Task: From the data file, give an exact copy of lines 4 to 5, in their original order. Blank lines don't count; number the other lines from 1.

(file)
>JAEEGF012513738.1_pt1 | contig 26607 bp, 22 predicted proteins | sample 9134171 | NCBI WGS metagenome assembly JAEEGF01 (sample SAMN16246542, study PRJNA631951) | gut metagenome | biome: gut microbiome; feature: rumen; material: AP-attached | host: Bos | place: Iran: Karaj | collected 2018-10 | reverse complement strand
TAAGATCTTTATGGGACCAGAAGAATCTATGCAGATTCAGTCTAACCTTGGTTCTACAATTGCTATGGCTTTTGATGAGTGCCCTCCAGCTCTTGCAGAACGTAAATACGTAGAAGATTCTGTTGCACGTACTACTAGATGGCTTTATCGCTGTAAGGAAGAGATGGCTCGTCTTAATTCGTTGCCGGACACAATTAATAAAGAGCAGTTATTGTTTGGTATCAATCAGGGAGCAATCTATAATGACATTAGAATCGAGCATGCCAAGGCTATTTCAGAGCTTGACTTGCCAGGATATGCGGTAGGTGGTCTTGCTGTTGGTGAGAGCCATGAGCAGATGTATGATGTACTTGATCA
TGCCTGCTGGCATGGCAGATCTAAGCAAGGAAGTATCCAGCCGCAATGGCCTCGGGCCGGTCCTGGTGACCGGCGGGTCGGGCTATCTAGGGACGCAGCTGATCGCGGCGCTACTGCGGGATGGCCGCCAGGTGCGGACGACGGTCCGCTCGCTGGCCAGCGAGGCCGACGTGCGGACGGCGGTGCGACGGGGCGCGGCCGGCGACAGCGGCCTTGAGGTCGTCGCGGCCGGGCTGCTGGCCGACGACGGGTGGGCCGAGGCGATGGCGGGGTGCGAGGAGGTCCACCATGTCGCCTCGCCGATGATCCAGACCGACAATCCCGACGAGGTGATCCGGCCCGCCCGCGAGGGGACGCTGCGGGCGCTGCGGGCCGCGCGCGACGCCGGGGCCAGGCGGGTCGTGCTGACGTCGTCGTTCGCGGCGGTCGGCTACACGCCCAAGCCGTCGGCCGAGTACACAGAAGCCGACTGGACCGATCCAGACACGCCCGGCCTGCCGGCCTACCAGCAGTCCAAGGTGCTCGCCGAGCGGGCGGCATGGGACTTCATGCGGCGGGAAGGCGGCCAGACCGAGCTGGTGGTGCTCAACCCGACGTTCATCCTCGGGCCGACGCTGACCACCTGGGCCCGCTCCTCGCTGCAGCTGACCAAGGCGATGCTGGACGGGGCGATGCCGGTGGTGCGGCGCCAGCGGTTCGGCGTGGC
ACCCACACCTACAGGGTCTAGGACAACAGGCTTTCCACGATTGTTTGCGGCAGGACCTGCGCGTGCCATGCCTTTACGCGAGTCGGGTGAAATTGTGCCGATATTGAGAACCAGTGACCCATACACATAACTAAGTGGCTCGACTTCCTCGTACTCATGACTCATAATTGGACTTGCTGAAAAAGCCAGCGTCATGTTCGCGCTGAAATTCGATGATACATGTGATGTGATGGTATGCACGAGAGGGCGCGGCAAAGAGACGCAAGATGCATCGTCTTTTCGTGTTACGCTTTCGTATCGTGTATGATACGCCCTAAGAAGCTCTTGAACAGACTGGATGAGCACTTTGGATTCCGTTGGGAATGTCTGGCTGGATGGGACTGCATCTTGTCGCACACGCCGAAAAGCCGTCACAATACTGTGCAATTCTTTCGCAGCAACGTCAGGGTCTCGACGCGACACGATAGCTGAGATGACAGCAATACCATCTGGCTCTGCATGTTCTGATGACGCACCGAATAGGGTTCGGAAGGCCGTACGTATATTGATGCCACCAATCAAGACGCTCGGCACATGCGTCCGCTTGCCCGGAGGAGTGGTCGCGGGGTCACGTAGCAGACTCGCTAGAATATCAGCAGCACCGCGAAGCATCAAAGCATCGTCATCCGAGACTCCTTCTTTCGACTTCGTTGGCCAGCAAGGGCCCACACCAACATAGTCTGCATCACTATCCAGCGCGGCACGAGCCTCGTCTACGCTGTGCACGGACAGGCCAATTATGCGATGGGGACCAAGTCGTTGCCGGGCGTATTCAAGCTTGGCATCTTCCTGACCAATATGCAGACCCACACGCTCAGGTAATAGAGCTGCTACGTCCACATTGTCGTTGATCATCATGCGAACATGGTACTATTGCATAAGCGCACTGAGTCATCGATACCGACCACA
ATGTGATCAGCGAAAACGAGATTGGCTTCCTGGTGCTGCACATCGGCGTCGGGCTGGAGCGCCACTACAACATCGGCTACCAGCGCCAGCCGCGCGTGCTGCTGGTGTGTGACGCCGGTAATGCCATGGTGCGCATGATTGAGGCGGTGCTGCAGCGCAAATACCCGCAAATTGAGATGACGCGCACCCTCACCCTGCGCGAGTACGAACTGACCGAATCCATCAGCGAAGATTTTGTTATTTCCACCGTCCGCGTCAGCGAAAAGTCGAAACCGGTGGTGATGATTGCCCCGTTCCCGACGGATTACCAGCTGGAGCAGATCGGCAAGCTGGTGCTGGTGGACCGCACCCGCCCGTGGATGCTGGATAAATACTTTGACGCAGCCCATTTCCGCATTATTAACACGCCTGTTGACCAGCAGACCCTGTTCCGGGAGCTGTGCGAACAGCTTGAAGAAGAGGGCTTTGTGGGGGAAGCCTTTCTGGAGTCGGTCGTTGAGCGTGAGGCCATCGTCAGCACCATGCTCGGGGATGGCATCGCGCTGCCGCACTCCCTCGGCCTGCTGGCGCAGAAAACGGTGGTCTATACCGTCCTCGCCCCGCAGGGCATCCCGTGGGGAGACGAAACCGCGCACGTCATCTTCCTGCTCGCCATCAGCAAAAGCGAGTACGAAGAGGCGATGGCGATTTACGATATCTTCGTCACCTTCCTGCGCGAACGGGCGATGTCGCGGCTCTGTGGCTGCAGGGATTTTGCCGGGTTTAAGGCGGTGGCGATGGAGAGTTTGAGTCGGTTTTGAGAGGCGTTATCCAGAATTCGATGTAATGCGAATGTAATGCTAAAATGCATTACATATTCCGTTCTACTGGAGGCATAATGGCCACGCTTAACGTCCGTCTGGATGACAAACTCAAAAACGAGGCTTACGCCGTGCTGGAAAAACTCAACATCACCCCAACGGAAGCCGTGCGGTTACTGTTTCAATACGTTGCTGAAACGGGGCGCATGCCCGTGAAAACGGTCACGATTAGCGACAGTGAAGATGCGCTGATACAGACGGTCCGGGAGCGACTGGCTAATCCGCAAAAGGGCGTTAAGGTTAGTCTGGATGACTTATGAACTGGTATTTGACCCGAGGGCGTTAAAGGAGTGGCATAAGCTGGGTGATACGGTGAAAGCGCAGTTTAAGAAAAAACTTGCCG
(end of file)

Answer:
ACCCACACCTACAGGGTCTAGGACAACAGGCTTTCCACGATTGTTTGCGGCAGGACCTGCGCGTGCCATGCCTTTACGCGAGTCGGGTGAAATTGTGCCGATATTGAGAACCAGTGACCCATACACATAACTAAGTGGCTCGACTTCCTCGTACTCATGACTCATAATTGGACTTGCTGAAAAAGCCAGCGTCATGTTCGCGCTGAAATTCGATGATACATGTGATGTGATGGTATGCACGAGAGGGCGCGGCAAAGAGACGCAAGATGCATCGTCTTTTCGTGTTACGCTTTCGTATCGTGTATGATACGCCCTAAGAAGCTCTTGAACAGACTGGATGAGCACTTTGGATTCCGTTGGGAATGTCTGGCTGGATGGGACTGCATCTTGTCGCACACGCCGAAAAGCCGTCACAATACTGTGCAATTCTTTCGCAGCAACGTCAGGGTCTCGACGCGACACGATAGCTGAGATGACAGCAATACCATCTGGCTCTGCATGTTCTGATGACGCACCGAATAGGGTTCGGAAGGCCGTACGTATATTGATGCCACCAATCAAGACGCTCGGCACATGCGTCCGCTTGCCCGGAGGAGTGGTCGCGGGGTCACGTAGCAGACTCGCTAGAATATCAGCAGCACCGCGAAGCATCAAAGCATCGTCATCCGAGACTCCTTCTTTCGACTTCGTTGGCCAGCAAGGGCCCACACCAACATAGTCTGCATCACTATCCAGCGCGGCACGAGCCTCGTCTACGCTGTGCACGGACAGGCCAATTATGCGATGGGGACCAAGTCGTTGCCGGGCGTATTCAAGCTTGGCATCTTCCTGACCAATATGCAGACCCACACGCTCAGGTAATAGAGCTGCTACGTCCACATTGTCGTTGATCATCATGCGAACATGGTACTATTGCATAAGCGCACTGAGTCATCGATACCGACCACA
ATGTGATCAGCGAAAACGAGATTGGCTTCCTGGTGCTGCACATCGGCGTCGGGCTGGAGCGCCACTACAACATCGGCTACCAGCGCCAGCCGCGCGTGCTGCTGGTGTGTGACGCCGGTAATGCCATGGTGCGCATGATTGAGGCGGTGCTGCAGCGCAAATACCCGCAAATTGAGATGACGCGCACCCTCACCCTGCGCGAGTACGAACTGACCGAATCCATCAGCGAAGATTTTGTTATTTCCACCGTCCGCGTCAGCGAAAAGTCGAAACCGGTGGTGATGATTGCCCCGTTCCCGACGGATTACCAGCTGGAGCAGATCGGCAAGCTGGTGCTGGTGGACCGCACCCGCCCGTGGATGCTGGATAAATACTTTGACGCAGCCCATTTCCGCATTATTAACACGCCTGTTGACCAGCAGACCCTGTTCCGGGAGCTGTGCGAACAGCTTGAAGAAGAGGGCTTTGTGGGGGAAGCCTTTCTGGAGTCGGTCGTTGAGCGTGAGGCCATCGTCAGCACCATGCTCGGGGATGGCATCGCGCTGCCGCACTCCCTCGGCCTGCTGGCGCAGAAAACGGTGGTCTATACCGTCCTCGCCCCGCAGGGCATCCCGTGGGGAGACGAAACCGCGCACGTCATCTTCCTGCTCGCCATCAGCAAAAGCGAGTACGAAGAGGCGATGGCGATTTACGATATCTTCGTCACCTTCCTGCGCGAACGGGCGATGTCGCGGCTCTGTGGCTGCAGGGATTTTGCCGGGTTTAAGGCGGTGGCGATGGAGAGTTTGAGTCGGTTTTGAGAGGCGTTATCCAGAATTCGATGTAATGCGAATGTAATGCTAAAATGCATTACATATTCCGTTCTACTGGAGGCATAATGGCCACGCTTAACGTCCGTCTGGATGACAAACTCAAAAACGAGGCTTACGCCGTGCTGGAAAAACTCAACATCACCCCAACGGAAGCCGTGCGGTTACTGTTTCAATACGTTGCTGAAACGGGGCGCATGCCCGTGAAAACGGTCACGATTAGCGACAGTGAAGATGCGCTGATACAGACGGTCCGGGAGCGACTGGCTAATCCGCAAAAGGGCGTTAAGGTTAGTCTGGATGACTTATGAACTGGTATTTGACCCGAGGGCGTTAAAGGAGTGGCATAAGCTGGGTGATACGGTGAAAGCGCAGTTTAAGAAAAAACTTGCCG